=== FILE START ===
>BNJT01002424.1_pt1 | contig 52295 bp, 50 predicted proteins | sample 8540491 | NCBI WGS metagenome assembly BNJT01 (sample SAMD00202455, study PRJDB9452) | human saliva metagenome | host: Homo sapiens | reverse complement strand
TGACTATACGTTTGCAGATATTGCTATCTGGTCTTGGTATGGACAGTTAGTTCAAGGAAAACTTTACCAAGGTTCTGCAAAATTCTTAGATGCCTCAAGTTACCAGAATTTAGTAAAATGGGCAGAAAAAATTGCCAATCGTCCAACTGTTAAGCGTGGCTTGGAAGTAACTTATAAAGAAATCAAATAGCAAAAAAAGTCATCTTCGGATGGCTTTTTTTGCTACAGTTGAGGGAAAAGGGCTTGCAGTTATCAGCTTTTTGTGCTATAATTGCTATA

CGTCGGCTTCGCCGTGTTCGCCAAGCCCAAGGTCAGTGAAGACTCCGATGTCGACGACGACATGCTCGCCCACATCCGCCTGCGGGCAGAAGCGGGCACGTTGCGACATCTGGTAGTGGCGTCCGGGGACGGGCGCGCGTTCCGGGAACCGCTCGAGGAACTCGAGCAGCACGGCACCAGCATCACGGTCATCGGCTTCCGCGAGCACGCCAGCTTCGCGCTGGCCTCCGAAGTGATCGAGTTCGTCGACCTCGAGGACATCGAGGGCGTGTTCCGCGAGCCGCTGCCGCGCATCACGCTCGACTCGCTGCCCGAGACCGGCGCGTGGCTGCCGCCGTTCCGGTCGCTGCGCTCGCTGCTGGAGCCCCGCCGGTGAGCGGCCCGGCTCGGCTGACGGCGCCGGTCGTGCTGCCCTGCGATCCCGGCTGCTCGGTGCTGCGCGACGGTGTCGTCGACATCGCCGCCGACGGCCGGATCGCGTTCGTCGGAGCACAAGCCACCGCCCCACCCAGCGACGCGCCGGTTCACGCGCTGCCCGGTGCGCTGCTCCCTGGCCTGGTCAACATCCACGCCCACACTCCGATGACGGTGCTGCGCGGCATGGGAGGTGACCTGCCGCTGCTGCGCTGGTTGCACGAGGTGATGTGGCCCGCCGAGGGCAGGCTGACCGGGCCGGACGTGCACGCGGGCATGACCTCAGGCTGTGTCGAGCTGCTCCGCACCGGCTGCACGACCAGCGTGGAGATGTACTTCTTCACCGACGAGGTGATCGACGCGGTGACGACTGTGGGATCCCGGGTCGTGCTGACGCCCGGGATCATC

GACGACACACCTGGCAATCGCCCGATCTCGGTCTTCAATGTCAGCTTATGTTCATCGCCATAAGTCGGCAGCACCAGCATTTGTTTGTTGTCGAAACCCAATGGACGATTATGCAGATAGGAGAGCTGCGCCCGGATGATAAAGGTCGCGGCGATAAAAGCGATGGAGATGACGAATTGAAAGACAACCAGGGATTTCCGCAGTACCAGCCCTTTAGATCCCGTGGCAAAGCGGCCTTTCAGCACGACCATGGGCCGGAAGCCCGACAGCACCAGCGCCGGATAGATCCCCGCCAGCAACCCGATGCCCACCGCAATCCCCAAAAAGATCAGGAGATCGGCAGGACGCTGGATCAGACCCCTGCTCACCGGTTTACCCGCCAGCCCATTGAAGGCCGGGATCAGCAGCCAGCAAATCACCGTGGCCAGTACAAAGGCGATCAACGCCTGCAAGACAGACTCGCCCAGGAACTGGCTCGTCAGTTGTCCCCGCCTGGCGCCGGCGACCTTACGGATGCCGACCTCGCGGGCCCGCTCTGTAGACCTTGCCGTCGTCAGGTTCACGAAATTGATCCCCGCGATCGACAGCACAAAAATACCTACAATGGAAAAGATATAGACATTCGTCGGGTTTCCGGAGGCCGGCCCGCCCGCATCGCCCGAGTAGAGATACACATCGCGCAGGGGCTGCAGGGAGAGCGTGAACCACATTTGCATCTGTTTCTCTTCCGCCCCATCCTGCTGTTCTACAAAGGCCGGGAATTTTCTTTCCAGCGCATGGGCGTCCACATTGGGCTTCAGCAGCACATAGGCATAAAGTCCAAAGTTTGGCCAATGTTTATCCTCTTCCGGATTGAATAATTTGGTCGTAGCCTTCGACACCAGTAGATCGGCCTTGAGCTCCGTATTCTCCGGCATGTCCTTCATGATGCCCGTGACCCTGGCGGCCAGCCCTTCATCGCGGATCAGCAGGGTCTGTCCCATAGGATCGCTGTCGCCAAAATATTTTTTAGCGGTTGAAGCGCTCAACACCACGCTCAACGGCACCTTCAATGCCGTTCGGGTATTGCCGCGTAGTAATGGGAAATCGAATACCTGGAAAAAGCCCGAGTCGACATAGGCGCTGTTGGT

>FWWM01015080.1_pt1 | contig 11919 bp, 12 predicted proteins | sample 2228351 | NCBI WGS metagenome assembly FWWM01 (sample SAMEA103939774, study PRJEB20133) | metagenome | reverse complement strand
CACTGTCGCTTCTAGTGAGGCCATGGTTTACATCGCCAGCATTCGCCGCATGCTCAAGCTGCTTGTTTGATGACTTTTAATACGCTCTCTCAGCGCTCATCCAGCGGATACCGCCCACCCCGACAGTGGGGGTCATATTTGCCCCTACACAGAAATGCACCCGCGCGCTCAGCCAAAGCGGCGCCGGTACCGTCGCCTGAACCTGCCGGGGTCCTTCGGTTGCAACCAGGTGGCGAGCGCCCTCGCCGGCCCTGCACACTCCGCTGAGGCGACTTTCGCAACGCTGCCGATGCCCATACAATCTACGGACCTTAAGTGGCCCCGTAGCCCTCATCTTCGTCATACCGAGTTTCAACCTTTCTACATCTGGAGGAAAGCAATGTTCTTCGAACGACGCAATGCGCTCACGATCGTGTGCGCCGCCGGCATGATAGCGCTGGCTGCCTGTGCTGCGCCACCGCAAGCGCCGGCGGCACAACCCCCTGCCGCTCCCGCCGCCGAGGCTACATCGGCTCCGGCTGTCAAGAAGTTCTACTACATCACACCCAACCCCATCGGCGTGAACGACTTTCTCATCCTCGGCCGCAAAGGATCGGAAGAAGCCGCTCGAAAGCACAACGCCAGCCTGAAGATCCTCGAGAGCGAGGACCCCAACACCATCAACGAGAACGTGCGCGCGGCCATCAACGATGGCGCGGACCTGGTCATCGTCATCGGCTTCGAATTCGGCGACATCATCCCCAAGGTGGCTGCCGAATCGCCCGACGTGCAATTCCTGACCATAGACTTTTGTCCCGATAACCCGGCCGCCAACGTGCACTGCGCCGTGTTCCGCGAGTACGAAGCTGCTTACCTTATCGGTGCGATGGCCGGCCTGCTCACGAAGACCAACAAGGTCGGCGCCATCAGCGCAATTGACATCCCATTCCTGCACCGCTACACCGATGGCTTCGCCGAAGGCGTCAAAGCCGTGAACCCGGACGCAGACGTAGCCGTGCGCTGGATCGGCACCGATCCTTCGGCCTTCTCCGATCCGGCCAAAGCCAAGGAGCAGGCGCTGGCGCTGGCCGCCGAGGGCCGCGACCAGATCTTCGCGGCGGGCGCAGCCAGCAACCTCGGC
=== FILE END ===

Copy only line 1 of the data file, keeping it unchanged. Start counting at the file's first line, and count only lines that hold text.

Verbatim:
>BNJT01002424.1_pt1 | contig 52295 bp, 50 predicted proteins | sample 8540491 | NCBI WGS metagenome assembly BNJT01 (sample SAMD00202455, study PRJDB9452) | human saliva metagenome | host: Homo sapiens | reverse complement strand